Wednesday, 23 March 2011

It's that time of year?

Odd that my last post was in December, and it was called "Goodbye 2010." I didn't mean for the "goodbye" part to become semi-true or all-encompassing. Honest, I didn't mean to disappear.

In fact, I didn't notice until just now. I haven't even thought about writing a blog post lately. I probably forgot I had a blog. Who reads blogs anymore? People just want their constant feed of 140-character-or-less sound bytes which are ever-so-friendly to the increasingly short American attention span.

Also, when did dubstep get so popular? I mean, I don't do any drugs or anything, and I really enjoy listening to it as well. Is this a new or recent thing? Because, frankly, I'd not heard of it until maybe January or so.

I still take pictures. No, really, I do. I have a ton lying around waiting to be processed or uploaded. Many are family photos with an artistic touch to them - my youngest two siblings are figure skaters, which is an art form in itself - and then there are the loads of snow pictures from home and a bunch from the ice storm we had here in PA a few months back.

Also, I hope people got a chance to see 2010 - The Year in Photos. This is something I've done for two years now and which I hope to make a tradition; I collate what I believe to be the best photos I've taken all year and put them in an album. Usually, they have something to do with me personally, but often they include my friends and family. Sometimes they're pieces I've shared on some website or in an exhibit and am trying to sell.

That's another thing. I still have no job, because I'm at college. I'm applying for one soon, for the summer, but as of now I have no income and boy do I need it. Knowing that people like looking at my photos is great. Knowing that people might even want them hanging in their homes or offices or something is even better.

Usually, I say that I pursue my multitude of hobbies for my own edification. And usually, that works out just fine for me. But really, without any outside motivation, I quickly lose interest. There comes a point when I feel like I've exhausted the possibilities at present, and I move on to something else. It's all part of being introverted and introspective. I do a lot of little things because they add up after awhile and make me me. I love computers because I love what they can do and what I can make them do. I love photography because it's a form of visual art I feel I can actually "do". I love playing and (re)mixing music because often, people other than me find my songs to be "good."

But all this requires at least some degree of outside influence or motivation. If someone says he'll pay me to restore an old photograph, I'll be more than happy to set aside some time in my otherwise-hectic day and do that for him in a timely and efficient manner. If someone wants to buy one of my prints, I'll go out of my way to get it to her.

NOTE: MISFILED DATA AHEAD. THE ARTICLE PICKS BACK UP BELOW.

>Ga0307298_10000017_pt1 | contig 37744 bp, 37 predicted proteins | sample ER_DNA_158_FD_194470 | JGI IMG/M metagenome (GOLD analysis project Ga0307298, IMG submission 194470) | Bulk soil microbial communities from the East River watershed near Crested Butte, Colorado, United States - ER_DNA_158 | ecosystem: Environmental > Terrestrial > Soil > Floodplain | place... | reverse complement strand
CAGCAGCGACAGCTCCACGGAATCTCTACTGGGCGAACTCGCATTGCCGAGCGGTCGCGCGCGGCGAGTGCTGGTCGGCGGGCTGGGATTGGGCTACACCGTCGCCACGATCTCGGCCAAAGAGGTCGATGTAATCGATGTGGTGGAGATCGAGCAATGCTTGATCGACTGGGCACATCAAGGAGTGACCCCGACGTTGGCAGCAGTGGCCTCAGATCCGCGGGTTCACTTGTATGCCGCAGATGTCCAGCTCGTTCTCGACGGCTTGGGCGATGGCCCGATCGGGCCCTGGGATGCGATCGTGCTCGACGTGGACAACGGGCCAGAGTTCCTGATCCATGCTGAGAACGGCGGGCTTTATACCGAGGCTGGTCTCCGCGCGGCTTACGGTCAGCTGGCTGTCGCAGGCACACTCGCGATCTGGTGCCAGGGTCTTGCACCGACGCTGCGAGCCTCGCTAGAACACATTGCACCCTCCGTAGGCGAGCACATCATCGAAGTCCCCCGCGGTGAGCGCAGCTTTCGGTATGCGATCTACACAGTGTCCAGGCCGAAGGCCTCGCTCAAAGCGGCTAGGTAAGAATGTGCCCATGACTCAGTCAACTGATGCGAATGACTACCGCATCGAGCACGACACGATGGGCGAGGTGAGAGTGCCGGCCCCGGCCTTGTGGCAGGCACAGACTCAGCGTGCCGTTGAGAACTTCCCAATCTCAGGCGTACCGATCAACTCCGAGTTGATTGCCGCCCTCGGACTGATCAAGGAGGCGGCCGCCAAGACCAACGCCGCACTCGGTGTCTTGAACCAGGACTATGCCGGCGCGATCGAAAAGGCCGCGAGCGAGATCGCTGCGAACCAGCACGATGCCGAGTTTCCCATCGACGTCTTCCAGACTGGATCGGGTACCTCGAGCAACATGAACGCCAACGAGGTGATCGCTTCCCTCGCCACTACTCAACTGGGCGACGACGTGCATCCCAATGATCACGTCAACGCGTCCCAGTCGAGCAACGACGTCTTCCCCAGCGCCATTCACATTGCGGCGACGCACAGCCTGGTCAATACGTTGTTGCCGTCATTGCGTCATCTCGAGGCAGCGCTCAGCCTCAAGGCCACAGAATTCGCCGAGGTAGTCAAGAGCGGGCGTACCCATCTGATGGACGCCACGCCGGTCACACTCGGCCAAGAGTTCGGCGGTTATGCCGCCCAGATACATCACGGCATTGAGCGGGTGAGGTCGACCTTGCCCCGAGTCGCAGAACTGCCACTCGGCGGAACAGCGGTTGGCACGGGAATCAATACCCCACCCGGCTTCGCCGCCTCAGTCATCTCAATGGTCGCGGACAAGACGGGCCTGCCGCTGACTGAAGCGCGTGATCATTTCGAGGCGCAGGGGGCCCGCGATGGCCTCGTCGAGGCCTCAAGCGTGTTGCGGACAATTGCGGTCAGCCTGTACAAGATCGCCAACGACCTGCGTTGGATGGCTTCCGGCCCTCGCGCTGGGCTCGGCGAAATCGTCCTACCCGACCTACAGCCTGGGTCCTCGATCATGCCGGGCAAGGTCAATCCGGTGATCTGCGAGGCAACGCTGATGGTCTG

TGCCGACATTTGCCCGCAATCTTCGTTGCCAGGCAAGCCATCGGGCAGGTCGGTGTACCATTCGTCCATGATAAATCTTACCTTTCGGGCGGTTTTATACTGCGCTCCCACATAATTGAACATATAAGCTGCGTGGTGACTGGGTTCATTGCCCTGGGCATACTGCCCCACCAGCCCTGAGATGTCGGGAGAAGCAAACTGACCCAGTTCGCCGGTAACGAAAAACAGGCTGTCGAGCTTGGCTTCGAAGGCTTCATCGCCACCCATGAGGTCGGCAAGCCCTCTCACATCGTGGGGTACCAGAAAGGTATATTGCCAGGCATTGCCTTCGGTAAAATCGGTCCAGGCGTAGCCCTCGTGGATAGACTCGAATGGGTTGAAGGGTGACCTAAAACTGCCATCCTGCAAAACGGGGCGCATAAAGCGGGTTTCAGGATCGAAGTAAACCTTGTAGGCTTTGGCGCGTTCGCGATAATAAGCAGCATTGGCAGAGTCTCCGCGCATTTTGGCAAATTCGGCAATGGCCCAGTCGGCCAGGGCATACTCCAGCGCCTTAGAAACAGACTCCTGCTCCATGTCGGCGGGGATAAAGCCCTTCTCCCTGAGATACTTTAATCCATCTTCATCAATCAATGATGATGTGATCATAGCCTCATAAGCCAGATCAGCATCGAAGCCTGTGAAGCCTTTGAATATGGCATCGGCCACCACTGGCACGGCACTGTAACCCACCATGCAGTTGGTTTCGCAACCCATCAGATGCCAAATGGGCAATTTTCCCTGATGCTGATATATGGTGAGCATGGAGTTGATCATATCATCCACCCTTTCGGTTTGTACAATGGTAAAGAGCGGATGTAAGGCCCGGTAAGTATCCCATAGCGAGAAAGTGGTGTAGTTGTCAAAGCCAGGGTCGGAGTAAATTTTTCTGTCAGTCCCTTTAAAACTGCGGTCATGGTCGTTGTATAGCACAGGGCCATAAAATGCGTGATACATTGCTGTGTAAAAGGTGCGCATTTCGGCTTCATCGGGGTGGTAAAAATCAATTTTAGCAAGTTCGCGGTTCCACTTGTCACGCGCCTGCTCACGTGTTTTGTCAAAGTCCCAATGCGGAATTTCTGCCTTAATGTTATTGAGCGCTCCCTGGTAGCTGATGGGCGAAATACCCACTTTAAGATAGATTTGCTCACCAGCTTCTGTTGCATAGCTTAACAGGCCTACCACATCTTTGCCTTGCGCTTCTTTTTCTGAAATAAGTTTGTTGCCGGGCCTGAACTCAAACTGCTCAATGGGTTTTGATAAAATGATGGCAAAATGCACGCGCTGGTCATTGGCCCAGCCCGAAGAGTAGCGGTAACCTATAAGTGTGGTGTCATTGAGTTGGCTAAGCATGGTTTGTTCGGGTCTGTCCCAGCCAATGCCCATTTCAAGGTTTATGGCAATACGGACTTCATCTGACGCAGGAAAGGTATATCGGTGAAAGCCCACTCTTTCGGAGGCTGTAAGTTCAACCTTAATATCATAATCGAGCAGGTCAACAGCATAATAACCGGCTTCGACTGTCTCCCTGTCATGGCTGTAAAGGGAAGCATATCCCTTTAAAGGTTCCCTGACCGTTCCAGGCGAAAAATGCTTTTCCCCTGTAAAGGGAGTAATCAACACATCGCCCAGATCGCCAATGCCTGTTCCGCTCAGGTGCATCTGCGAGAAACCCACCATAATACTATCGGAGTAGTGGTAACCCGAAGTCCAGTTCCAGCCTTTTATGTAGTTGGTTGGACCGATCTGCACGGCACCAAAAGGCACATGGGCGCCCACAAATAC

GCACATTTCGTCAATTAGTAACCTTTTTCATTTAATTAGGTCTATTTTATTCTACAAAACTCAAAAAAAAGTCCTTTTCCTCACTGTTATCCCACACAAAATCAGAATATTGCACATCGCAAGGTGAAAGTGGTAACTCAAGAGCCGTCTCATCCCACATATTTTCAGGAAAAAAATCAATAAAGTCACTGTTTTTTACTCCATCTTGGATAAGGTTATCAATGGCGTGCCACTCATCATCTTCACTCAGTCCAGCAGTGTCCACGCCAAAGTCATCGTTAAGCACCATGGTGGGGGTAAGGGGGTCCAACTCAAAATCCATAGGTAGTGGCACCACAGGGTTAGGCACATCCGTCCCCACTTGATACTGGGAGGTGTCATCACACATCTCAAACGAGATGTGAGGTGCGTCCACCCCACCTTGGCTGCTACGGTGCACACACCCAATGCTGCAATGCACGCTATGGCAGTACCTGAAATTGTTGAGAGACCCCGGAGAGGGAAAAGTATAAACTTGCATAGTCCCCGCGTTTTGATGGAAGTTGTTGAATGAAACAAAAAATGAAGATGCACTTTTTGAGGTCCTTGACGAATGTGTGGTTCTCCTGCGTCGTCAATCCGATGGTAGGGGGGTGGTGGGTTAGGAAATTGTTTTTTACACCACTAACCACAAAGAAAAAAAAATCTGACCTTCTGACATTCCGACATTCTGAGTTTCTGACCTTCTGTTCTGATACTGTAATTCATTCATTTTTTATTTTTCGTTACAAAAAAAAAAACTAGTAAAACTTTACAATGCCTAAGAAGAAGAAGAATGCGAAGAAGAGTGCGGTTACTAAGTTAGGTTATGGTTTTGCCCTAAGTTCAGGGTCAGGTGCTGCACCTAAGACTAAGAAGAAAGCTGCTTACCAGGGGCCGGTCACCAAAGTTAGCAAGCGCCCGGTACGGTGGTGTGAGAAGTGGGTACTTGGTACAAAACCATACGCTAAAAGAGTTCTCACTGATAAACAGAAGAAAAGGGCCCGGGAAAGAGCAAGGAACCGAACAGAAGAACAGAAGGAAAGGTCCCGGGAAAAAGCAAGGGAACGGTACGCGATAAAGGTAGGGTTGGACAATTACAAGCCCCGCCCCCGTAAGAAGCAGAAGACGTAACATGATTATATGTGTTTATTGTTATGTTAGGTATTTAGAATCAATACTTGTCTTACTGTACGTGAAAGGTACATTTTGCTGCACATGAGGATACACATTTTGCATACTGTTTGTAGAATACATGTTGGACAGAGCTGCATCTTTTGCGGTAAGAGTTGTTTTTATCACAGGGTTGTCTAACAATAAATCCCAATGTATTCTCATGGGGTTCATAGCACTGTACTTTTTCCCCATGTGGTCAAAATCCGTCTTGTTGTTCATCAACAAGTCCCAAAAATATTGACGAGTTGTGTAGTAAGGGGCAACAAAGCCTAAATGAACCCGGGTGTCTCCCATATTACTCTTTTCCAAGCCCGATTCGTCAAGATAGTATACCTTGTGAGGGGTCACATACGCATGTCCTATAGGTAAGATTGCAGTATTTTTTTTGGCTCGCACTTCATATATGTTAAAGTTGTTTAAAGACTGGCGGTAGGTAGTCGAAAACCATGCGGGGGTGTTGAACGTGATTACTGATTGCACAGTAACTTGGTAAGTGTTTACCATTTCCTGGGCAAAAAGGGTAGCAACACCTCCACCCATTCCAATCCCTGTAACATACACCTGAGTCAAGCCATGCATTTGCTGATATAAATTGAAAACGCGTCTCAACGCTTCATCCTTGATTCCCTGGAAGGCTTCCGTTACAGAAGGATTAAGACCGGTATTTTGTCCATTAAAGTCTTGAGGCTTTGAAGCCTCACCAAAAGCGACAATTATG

If no one wants me to restore photos, I won't do it, because I have other things to do. If no one wants to buy my prints, I'll stop making them. There's no point in taking lots of photos if no one is going to buy them, or even if there's no proof that people look at them!

That's why I'm making a few changes in my modus operandi. For one, I am going to watermark every one of my photos. Also, I will stop using the Creative Commons license I've been using. Now, no one may link to my photos or have them on their site without my permission. No one may make derivative works without my permission.

Obviously there are exceptions to this. If there are copyrighted items in my photos then legally I can't claim to own the photo itself in its entirety. This is something many people fail to realize. One that comes to mind is "Vices" and "Vices II," which contain (among others) the trademarked names Dr. Pepper, Anheuser-Busch, Marlboro, and Camel. I doubt anyone would buy those prints, though; they're just kinda funny and a bit worrisome to people who don't know me (stop worrying, you).

It's not hard to get permission to use my work in something, either. It's just polite to ask, you know? I'll likely take it as a compliment if you want to put one of my photos on your website or something like that. And since I do a lot of digital art, I can't think of a good reason to suppress those works. Especially once one considers that a lot of my digital works contain stock images. Similarly, a lot of the music I make uses at least a few royalty-free samples, although I tend to modify them extensively.

That all seems a bit...incoherent. Would it be better to just beg for money?

For those of you who don't know, I am at college in central Pennsylvania. I am 18 years old. I live with my family when I'm not at school. I do not live in Brooklyn. I own neither a fixed-gear bicycle nor a Holga. I don't like Pabst Blue Ribbon or Camel Turkish Gold(s). I can't grow an ironic mountain-man beard. I don't hang out in Starbucks. I can't afford Starbucks. Starbucks can't afford Starbucks.

I'm taking an economics class.

When someone has a problem with their computer or one of its components, all they need to do is call or e-mail me directly. But when I have such an issue, and can't fix it myself, I need to spend hours lost in a literal web of dead ends and vague/incorrect links and instructions written in broken English. You try searching a website hosted in Taiwan for an address, phone number, or e-mail in America. It is not easy and not a particularly great way to spend a Wednesday afternoon.

If you can think of a good way to spend a Wednesday afternoon, just go do it. It's almost over, for crying out loud.